Wednesday, January 25, 2006
James Earl Jones delivers lecture on culture
By Rebecca Wyatt, OU Web Writer
More than 600 people crowded into Meadow Brook Theatre Tuesday night and hundreds of others filled the overflow area in the Pioneer Food Court to hear legendary actor James Earl Jones speak. There also were two special guests in the audience, two cousins of Jones’ who attended and graduated from OU years ago.
While it was his first visit to OU, Michigan is where Jones was raised. Born in Mississippi, Jones’ family moved to Dublin, Mich., when he was young. He attended the University of Michigan and performed in summer productions at the Ramsdell Theatre in Manistee.
“It’s been an interesting ride in this career,” said the 75-year-old actor. “I almost made the army my career, but I didn’t. Almost made the priesthood my career, but I didn’t. Almost made medicine my career, down in Ann Arbor, (but it was) hard.”
Jones’ success as an actor and fame for his commanding voice are ironic being that as a child he was nearly mute because of a stutter and only expressed himself through written word and poetry. He said he still hasn’t overcome the stutter.
Besides acting, Jones has many interests in his life and one of them was the topic of his lecture — cultures. As an actor in New York City, a critic once reviewed one of his plays and noted the actors didn’t evoke the culture of their characters, and ever since that time, Jones has had an interest in exploring the topic of his lecture, “Culture Quest: How Culture Affects Us and How We Affect Culture.”
“We tend to see the world and other cultures through the prism of our own culture,” Jones said.
He gave many examples of culture clashes and recalled news reports of a family visiting from Copenhagen, Denmark, who left their child on the street while they were inside a building and were arrested for child endangerment. Leaving a child unattended on the streets of New York is illegal, but leaving children on the streets in Denmark is acceptable.
“What is reasonable varies from culture to culture,” Jones said.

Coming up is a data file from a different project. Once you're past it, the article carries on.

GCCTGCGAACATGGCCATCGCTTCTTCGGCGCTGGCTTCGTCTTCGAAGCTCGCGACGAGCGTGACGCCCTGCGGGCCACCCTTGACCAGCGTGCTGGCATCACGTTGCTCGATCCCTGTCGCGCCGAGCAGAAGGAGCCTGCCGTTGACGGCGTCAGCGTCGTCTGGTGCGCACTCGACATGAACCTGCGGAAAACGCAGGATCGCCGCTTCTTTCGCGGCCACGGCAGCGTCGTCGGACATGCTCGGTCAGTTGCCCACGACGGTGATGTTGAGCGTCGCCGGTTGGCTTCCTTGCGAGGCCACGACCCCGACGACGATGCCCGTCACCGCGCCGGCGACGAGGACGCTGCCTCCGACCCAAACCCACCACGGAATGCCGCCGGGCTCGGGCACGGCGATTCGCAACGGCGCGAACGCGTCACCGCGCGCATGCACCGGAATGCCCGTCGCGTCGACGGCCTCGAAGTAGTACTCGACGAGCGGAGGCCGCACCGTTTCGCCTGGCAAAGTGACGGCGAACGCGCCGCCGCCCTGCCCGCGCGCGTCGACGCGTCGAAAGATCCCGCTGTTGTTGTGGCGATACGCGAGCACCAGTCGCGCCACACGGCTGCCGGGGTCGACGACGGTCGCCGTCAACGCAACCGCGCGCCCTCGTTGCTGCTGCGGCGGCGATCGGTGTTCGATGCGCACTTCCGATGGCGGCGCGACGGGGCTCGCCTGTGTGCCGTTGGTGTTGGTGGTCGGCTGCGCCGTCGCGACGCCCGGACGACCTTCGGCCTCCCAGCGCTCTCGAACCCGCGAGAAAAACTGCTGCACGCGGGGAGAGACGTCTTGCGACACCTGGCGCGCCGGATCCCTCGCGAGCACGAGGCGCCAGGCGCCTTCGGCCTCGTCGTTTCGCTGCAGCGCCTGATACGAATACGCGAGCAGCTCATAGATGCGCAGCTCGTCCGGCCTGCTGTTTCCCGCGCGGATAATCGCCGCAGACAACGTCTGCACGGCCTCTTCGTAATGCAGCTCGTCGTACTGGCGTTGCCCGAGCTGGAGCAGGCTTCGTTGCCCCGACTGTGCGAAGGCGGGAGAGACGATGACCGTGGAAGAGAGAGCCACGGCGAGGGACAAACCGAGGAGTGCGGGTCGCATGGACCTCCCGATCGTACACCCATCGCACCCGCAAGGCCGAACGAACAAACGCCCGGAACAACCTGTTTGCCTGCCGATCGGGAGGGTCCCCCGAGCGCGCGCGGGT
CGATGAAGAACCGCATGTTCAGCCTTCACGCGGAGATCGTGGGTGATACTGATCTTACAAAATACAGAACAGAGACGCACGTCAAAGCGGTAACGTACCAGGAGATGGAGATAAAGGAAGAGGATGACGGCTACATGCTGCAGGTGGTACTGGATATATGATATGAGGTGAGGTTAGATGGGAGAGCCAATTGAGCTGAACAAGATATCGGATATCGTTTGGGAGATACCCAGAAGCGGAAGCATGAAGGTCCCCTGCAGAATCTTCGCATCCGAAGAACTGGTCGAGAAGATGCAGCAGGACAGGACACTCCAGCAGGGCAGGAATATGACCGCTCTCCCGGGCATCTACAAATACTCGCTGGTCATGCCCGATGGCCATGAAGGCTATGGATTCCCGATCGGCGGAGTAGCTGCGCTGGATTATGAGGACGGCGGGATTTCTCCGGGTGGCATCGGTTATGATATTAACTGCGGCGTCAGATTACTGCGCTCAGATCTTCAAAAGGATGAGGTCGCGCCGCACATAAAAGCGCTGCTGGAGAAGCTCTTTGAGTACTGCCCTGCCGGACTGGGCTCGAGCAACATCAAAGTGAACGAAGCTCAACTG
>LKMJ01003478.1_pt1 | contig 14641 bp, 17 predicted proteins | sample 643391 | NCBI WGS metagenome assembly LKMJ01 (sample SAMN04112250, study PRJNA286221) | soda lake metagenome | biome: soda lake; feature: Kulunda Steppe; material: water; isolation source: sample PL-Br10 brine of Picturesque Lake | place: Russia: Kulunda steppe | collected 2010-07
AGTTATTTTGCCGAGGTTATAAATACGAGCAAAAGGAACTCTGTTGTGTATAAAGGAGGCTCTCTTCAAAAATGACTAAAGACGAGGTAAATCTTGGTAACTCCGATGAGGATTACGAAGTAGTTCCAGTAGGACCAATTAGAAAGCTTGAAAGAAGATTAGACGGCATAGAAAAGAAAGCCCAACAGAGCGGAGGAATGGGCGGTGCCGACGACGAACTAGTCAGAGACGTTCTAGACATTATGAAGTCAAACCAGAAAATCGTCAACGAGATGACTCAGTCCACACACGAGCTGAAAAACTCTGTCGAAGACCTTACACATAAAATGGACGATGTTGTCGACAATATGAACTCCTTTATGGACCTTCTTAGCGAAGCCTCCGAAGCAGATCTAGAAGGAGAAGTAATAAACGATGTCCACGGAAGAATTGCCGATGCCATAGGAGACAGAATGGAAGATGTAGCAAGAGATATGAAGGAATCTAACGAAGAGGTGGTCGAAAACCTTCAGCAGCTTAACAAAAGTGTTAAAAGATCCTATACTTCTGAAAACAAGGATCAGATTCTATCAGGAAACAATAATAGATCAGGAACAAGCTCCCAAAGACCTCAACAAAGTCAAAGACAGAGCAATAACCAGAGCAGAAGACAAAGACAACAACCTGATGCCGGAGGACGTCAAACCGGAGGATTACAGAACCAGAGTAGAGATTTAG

One dominant difference between cultures is language and Jones said it’s an important difference.
“I’ve always suspected that a distinctive culture cannot exist or persist without a distinctive language,” he said. “Some say religion defines a culture, but language is what passes it on.”
Jones said Americans are working through a culture minefield trying to define and explore what culture belongs to whom and that process should continue.
“You know the phrase ‘knowledge is a dangerous thing,’ I’ve always taken that to mean too little knowledge is a very dangerous thing,” he said. “Real knowledge should be enlightening, not depressing. If we're put off by the unpleasant facts of history, there is no way we can learn from it, and we are doomed to repeat it."
Jones said media influences cultures in ways that are noticed and ways that go unseen. At the age of 3, he saw his first movie and had never even seen a TV prior to this.
“There was a small crowd of strangers all watching the same thing,” he said. “Little did I know I was witnessing the beginning of cultural transformation.”
Jones said children often serve as culture brokers, interpreting the dominant culture for families who are more familiar with another. He said children “absorb culture as if by osmosis.”
“The lesson in this is that cultures can enrich and empower each other,” he said.
Jones said he doesn’t have the same desire to be in movies or plays as he once did, although, he has agreed to participate in a monodrama about Thurgood Marshall that currently is in the works.
Jones’ lecture, which was sponsored by the Student Life Lecture Board, is part of the African-American History Month activities taking place on campus.